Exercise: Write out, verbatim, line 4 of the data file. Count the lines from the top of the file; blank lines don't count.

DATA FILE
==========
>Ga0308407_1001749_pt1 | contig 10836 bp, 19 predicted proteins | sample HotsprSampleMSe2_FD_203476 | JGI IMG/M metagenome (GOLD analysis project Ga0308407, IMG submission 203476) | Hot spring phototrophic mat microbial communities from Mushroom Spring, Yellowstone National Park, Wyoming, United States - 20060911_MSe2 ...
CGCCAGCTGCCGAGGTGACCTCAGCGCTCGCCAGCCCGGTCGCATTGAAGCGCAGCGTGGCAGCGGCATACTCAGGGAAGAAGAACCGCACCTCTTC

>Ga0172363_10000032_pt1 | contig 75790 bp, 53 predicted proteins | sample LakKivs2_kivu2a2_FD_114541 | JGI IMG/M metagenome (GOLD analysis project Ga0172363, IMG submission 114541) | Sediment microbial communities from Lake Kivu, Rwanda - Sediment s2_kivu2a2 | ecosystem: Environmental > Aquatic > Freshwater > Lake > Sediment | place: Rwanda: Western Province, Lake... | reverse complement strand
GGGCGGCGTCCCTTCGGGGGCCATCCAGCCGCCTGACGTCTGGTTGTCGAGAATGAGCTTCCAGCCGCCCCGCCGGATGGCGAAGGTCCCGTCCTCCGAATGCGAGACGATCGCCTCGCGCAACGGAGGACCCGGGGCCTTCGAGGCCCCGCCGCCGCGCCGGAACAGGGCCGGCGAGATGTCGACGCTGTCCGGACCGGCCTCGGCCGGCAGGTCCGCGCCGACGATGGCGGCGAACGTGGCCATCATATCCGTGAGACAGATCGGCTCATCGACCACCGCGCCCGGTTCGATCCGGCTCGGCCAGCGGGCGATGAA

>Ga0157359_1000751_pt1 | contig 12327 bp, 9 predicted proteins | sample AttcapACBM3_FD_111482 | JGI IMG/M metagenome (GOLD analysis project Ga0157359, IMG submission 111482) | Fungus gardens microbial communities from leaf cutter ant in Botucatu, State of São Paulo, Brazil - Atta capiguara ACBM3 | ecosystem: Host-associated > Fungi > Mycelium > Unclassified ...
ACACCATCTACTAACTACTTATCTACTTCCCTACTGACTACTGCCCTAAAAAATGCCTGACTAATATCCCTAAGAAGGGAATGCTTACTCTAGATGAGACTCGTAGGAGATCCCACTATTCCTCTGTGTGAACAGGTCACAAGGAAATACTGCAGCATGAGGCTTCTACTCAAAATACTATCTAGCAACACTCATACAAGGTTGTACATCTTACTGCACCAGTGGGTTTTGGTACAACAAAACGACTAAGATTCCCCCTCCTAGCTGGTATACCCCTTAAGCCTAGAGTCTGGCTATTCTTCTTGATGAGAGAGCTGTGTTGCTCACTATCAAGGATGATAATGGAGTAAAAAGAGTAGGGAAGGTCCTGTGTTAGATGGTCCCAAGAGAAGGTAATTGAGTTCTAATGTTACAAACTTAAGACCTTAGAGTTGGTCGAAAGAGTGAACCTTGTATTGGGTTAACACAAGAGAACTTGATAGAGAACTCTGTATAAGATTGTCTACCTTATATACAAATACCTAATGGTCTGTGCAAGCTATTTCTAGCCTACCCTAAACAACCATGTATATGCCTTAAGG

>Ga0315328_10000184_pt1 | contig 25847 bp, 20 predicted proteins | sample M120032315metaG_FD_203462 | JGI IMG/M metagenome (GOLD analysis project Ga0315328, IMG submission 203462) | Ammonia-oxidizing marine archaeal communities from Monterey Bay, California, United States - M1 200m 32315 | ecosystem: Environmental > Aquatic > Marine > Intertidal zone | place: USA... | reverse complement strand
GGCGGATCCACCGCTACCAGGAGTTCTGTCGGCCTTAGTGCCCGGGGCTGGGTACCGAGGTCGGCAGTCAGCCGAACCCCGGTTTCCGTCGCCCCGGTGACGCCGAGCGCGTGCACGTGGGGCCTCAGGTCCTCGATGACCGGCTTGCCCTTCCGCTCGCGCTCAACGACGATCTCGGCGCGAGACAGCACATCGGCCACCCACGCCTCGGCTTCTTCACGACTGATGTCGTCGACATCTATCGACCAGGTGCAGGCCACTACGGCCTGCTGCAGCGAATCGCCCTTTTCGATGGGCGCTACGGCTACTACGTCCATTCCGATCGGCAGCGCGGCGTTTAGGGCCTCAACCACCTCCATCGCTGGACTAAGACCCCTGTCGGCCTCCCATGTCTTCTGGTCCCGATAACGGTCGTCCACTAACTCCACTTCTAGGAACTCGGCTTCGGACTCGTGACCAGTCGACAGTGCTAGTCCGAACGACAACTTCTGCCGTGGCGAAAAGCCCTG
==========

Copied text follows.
GGGCGGCGTCCCTTCGGGGGCCATCCAGCCGCCTGACGTCTGGTTGTCGAGAATGAGCTTCCAGCCGCCCCGCCGGATGGCGAAGGTCCCGTCCTCCGAATGCGAGACGATCGCCTCGCGCAACGGAGGACCCGGGGCCTTCGAGGCCCCGCCGCCGCGCCGGAACAGGGCCGGCGAGATGTCGACGCTGTCCGGACCGGCCTCGGCCGGCAGGTCCGCGCCGACGATGGCGGCGAACGTGGCCATCATATCCGTGAGACAGATCGGCTCATCGACCACCGCGCCCGGTTCGATCCGGCTCGGCCAGCGGGCGATGAA